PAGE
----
Ukulele posture is not something that a player can master instantly. Most players will have to slowly work on their posture over many months and years to ensure that they can play the most effectively and healthily, and each player will have their own ways of doing things. Below, guest blogger Matthew Quilliam explains how he approaches holding each size of ukulele, taking into account what he uses each scale length for.
Soprano and Smaller
The original ukulele, the soprano, lends itself very well to a cradling method of holding the instrument. Its small size means we can hold it like a baby in our arms which arguably makes the soprano the most intimate of all the scale lengths. Your mileage will vary but being able to hold the instrument somewhere up high against your chest is the important first step. You will need to support the instrument from underneath using your strumming arm, whilst your other bends round to hold the ukulele where the fretboard meets the headstock. Any weight it does carry should be minimal. The soprano ukulele and smaller scales like sopranino and nano lend themselves best to strumming, especially those fast syncopated rhythms of traditional Hawaiian music, where the instrument first made its mark. Since I typically use my soprano ukes for strumming, this posture helps to put the strumming hand in a prime position for strumming.
Concert, Tenor and Anything in Between
As you progress through the sizes, you may find that the middle scale lengths of concert and tenor require a different posture due to their different size and their different functions relative to a soprano. There are always exceptions, but I typically find that fingerpicking is much easier on these larger instruments as there is more space on the longer fretboards. There is not much of a difference in posture therefore, however, the larger sizes naturally mean the instrument will sit lower on your chest than a soprano. This gives pickers the advantage that their picking hand can come from above rather than underneath so that each finger can pluck upwards from the string. Again, most of the weight should be supported by the right hand, as the left needs to be totally free to move in any and all directions.
Baritone and Bigger
The baritone ukulele exists in its own league, in a way. The only scale to be tuned DGBE, instead of the standard GCEA, I find I use my baritone for both strumming and picking. Its larger size means it sits lower on my body than anything else, which for me makes picking easier than strumming. To help with my strumming I often use a strap. Speaking of which…
Strap or No Strap
For some reason, there is an ongoing controversy around whether ukulele players should use straps. Some say they’re redundant, others swear by them. I personally use straps on instruments that I fingerpick whereas, when I’m strumming, I tend to find that I don’t need one. I said earlier that the larger sizes, which I use to pick, require total flexibility in the fretting hand. This is because melodies often demand the use of a larger range of frets than chords do, so here I find that having a strap allows the weight to be lifted altogether from my arms so I can achieve this flexibility with my left hand. I set my straps quite low, which means I find strumming more challenging, so I will typically remove the strap or play without for my strumming performance. Every player has their own uses for them, so make your own mind up about straps and don’t let anybody tell you what you should or shouldn’t do.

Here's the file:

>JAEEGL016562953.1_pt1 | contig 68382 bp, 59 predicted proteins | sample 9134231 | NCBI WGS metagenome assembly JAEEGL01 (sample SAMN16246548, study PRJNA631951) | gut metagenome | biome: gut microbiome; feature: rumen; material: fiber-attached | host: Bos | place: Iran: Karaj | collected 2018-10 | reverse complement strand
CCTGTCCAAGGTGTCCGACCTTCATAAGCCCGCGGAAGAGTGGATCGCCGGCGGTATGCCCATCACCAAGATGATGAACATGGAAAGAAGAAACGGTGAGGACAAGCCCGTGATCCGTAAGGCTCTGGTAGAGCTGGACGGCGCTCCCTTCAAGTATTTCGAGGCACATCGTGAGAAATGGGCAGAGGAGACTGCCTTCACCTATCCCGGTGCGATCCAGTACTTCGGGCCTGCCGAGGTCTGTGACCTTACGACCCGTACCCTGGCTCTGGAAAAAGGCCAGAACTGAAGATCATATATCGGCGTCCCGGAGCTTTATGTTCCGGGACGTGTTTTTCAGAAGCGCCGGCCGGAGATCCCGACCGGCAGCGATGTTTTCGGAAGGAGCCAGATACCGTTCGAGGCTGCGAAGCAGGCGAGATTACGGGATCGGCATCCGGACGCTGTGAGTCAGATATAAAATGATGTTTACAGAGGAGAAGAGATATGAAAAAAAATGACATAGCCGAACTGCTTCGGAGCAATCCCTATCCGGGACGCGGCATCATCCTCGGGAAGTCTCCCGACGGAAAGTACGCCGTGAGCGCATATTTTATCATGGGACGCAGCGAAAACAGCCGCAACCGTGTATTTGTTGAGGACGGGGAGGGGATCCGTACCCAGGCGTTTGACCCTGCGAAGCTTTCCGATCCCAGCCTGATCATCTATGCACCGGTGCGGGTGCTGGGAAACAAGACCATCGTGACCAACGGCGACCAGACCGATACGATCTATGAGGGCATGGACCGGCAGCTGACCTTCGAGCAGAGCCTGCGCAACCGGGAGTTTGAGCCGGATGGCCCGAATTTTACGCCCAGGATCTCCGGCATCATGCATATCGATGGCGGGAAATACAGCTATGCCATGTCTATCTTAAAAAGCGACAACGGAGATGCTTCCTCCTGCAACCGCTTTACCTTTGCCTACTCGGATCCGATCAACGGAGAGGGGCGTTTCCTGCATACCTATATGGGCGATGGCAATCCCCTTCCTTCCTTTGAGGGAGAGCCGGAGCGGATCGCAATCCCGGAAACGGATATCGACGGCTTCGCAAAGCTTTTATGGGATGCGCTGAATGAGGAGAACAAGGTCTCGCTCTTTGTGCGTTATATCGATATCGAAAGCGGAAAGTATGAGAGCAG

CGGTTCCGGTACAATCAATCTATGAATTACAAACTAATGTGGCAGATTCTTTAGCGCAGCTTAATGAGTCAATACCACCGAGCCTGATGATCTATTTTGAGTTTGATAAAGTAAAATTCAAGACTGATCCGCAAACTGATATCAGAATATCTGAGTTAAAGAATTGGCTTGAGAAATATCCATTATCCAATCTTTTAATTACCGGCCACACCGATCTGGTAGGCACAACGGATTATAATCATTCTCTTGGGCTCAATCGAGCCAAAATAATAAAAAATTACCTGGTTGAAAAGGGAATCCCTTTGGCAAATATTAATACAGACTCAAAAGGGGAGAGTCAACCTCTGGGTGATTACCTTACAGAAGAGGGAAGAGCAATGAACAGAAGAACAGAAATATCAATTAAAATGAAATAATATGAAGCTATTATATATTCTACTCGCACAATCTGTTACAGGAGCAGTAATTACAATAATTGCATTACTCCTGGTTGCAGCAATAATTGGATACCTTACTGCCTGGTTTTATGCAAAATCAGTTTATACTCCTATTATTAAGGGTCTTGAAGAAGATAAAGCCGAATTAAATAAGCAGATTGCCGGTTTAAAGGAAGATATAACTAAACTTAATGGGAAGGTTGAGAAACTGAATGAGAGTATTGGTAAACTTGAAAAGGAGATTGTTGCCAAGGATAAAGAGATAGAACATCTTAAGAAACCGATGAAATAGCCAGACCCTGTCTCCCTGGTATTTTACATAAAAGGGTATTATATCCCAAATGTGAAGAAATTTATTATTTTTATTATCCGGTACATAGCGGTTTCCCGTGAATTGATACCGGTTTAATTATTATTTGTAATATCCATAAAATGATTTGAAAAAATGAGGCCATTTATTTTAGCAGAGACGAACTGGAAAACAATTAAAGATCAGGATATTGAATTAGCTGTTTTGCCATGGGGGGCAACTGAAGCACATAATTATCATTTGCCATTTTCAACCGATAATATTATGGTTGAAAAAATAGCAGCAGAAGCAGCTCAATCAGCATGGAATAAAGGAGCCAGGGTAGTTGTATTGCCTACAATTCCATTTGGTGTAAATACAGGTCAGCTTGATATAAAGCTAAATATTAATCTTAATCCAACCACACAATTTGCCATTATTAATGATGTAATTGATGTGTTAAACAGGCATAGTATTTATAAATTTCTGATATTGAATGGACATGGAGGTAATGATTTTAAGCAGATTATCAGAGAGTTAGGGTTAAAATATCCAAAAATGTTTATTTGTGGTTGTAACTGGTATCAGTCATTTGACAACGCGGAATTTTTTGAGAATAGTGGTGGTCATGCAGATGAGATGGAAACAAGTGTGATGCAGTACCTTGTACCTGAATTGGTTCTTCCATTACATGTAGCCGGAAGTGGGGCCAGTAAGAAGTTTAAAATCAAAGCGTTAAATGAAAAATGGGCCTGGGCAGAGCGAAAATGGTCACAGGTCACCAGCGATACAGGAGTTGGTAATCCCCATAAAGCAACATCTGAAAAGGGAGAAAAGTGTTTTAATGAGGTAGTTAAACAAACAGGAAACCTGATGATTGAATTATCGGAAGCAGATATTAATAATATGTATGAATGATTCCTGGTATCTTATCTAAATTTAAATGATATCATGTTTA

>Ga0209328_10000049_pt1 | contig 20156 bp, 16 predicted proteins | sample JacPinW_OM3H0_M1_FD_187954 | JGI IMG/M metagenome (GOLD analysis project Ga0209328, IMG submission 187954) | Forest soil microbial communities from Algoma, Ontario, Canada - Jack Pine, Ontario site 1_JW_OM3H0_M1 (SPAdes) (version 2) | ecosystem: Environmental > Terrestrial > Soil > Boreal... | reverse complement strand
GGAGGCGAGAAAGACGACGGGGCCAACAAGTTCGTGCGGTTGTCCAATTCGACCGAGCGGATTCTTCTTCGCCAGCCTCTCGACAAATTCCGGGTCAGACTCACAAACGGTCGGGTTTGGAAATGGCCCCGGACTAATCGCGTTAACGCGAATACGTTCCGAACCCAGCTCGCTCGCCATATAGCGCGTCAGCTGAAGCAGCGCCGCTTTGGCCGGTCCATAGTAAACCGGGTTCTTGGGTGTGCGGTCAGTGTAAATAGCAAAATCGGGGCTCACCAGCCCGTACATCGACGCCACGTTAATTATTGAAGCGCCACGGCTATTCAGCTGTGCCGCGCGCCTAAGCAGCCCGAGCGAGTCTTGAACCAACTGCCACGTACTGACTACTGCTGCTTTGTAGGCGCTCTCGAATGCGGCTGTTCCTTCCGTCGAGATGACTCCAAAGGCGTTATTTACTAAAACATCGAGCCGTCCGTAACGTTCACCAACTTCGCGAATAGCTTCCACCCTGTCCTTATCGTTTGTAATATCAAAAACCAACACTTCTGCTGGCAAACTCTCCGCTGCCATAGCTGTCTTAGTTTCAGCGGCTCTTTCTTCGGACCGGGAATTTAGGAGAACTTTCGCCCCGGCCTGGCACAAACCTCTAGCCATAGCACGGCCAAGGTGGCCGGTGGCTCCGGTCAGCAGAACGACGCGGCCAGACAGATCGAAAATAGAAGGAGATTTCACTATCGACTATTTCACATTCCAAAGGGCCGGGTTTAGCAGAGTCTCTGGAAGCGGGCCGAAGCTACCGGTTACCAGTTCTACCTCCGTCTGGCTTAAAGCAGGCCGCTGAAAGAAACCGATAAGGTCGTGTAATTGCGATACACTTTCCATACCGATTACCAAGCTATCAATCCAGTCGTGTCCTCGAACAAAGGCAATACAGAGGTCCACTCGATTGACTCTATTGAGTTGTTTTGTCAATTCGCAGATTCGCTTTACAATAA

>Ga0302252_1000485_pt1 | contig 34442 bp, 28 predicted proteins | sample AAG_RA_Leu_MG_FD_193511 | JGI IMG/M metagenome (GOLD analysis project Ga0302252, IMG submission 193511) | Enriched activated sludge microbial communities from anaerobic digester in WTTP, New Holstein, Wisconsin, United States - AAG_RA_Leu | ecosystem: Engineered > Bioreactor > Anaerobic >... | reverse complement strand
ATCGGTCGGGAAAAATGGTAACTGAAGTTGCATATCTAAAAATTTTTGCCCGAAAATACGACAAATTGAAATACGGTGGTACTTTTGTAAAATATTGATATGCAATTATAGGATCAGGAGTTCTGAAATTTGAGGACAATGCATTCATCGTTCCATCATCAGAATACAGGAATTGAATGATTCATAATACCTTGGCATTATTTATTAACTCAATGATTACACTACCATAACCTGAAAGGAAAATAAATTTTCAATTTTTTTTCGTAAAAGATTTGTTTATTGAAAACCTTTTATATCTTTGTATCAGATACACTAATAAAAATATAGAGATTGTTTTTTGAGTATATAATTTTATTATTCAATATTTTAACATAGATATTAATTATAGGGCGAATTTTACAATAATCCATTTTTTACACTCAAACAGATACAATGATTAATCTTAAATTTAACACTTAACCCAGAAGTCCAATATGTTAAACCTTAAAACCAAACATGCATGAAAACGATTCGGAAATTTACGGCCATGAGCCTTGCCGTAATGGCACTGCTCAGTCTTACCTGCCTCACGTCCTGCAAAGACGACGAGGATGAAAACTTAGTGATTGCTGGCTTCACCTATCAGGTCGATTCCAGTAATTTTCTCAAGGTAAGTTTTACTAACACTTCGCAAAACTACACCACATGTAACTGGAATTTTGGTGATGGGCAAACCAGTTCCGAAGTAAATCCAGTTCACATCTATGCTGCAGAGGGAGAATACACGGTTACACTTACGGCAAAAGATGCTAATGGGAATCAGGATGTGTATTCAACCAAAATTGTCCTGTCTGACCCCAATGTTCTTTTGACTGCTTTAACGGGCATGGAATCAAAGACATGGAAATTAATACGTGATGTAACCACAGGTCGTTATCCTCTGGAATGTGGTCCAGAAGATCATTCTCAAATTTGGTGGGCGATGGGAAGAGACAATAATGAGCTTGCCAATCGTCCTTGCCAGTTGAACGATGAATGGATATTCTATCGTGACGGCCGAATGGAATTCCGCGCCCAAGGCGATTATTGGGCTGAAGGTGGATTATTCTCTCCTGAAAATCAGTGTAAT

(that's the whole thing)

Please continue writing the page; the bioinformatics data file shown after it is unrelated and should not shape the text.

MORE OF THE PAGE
This is just how I approach holding my ukuleles. I have made some generalisations and some simplifications, but I hope I have managed to represent a wide range of approaches and given you some inspiration to look at your own posture to see where you could make some changes. Do you agree with my approaches, or do you have anything to say that I’ve not mentioned here today? Do let me know in the comments.
» Buyer’s Guide – Ukuleles
» How to Hold Each Size of Ukulele
» 5 tips to improve your tone on the ukulele
» Ukulele Strings that Are Right for You
» Ukulele Rhythms: Learn Them Here!
» How to Tune Up & Play a Guitarlele
» Help! What Size Ukulele Should I Buy?
» Learn to Play Ukulele in 3 Easy Steps!
» How to Tune Your Ukulele
» Ukulele for guitarists: the 4 most-important chords
» The Difference Between the Ukulele, Mandolin, and Banjo
Performer, teacher, composer and author, Matthew Quilliam is a fresh new talent on the ukulele, already making a huge impression.
Matthew’s primary instrument has always been the ukulele which has allowed him to grow a life-long connection and expertise with the instrument. Over his short musical career so far, he has already achieved so much; he has contributed to many ukulele publications and performed at some leading festivals in the UK, plus more.